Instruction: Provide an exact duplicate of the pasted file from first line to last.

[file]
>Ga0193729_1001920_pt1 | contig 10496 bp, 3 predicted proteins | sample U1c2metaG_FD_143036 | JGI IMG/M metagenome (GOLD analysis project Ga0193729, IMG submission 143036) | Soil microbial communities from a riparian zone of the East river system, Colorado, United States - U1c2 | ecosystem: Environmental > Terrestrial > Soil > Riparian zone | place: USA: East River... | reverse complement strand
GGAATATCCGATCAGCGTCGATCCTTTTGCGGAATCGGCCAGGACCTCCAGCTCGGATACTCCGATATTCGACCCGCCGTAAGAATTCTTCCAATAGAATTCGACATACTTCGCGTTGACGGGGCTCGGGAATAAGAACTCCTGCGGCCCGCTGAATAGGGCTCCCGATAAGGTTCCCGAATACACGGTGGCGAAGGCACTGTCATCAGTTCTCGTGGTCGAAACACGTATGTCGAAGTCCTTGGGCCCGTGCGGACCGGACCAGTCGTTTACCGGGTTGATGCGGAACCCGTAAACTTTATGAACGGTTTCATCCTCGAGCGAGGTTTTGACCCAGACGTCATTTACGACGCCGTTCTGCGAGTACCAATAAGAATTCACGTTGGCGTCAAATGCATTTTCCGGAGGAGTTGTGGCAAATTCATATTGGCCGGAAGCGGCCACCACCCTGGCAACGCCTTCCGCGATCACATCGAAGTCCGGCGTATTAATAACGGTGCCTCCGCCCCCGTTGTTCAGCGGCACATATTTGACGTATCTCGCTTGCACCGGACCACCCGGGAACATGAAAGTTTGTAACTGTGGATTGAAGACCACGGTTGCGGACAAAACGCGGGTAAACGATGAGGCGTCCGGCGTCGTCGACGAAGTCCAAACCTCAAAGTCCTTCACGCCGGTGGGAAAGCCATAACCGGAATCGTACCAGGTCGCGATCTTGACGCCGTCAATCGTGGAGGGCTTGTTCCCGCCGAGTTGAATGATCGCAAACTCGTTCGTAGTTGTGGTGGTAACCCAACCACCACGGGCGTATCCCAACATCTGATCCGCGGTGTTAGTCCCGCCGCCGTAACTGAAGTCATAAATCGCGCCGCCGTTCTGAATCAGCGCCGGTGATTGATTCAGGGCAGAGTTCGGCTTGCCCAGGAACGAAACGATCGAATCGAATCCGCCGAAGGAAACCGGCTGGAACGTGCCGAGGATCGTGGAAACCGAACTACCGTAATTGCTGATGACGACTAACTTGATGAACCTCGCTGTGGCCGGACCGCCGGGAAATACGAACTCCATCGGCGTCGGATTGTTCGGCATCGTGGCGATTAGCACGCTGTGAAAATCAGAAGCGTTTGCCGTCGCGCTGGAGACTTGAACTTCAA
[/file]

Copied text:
>Ga0193729_1001920_pt1 | contig 10496 bp, 3 predicted proteins | sample U1c2metaG_FD_143036 | JGI IMG/M metagenome (GOLD analysis project Ga0193729, IMG submission 143036) | Soil microbial communities from a riparian zone of the East river system, Colorado, United States - U1c2 | ecosystem: Environmental > Terrestrial > Soil > Riparian zone | place: USA: East River... | reverse complement strand
GGAATATCCGATCAGCGTCGATCCTTTTGCGGAATCGGCCAGGACCTCCAGCTCGGATACTCCGATATTCGACCCGCCGTAAGAATTCTTCCAATAGAATTCGACATACTTCGCGTTGACGGGGCTCGGGAATAAGAACTCCTGCGGCCCGCTGAATAGGGCTCCCGATAAGGTTCCCGAATACACGGTGGCGAAGGCACTGTCATCAGTTCTCGTGGTCGAAACACGTATGTCGAAGTCCTTGGGCCCGTGCGGACCGGACCAGTCGTTTACCGGGTTGATGCGGAACCCGTAAACTTTATGAACGGTTTCATCCTCGAGCGAGGTTTTGACCCAGACGTCATTTACGACGCCGTTCTGCGAGTACCAATAAGAATTCACGTTGGCGTCAAATGCATTTTCCGGAGGAGTTGTGGCAAATTCATATTGGCCGGAAGCGGCCACCACCCTGGCAACGCCTTCCGCGATCACATCGAAGTCCGGCGTATTAATAACGGTGCCTCCGCCCCCGTTGTTCAGCGGCACATATTTGACGTATCTCGCTTGCACCGGACCACCCGGGAACATGAAAGTTTGTAACTGTGGATTGAAGACCACGGTTGCGGACAAAACGCGGGTAAACGATGAGGCGTCCGGCGTCGTCGACGAAGTCCAAACCTCAAAGTCCTTCACGCCGGTGGGAAAGCCATAACCGGAATCGTACCAGGTCGCGATCTTGACGCCGTCAATCGTGGAGGGCTTGTTCCCGCCGAGTTGAATGATCGCAAACTCGTTCGTAGTTGTGGTGGTAACCCAACCACCACGGGCGTATCCCAACATCTGATCCGCGGTGTTAGTCCCGCCGCCGTAACTGAAGTCATAAATCGCGCCGCCGTTCTGAATCAGCGCCGGTGATTGATTCAGGGCAGAGTTCGGCTTGCCCAGGAACGAAACGATCGAATCGAATCCGCCGAAGGAAACCGGCTGGAACGTGCCGAGGATCGTGGAAACCGAACTACCGTAATTGCTGATGACGACTAACTTGATGAACCTCGCTGTGGCCGGACCGCCGGGAAATACGAACTCCATCGGCGTCGGATTGTTCGGCATCGTGGCGATTAGCACGCTGTGAAAATCAGAAGCGTTTGCCGTCGCGCTGGAGACTTGAACTTCAA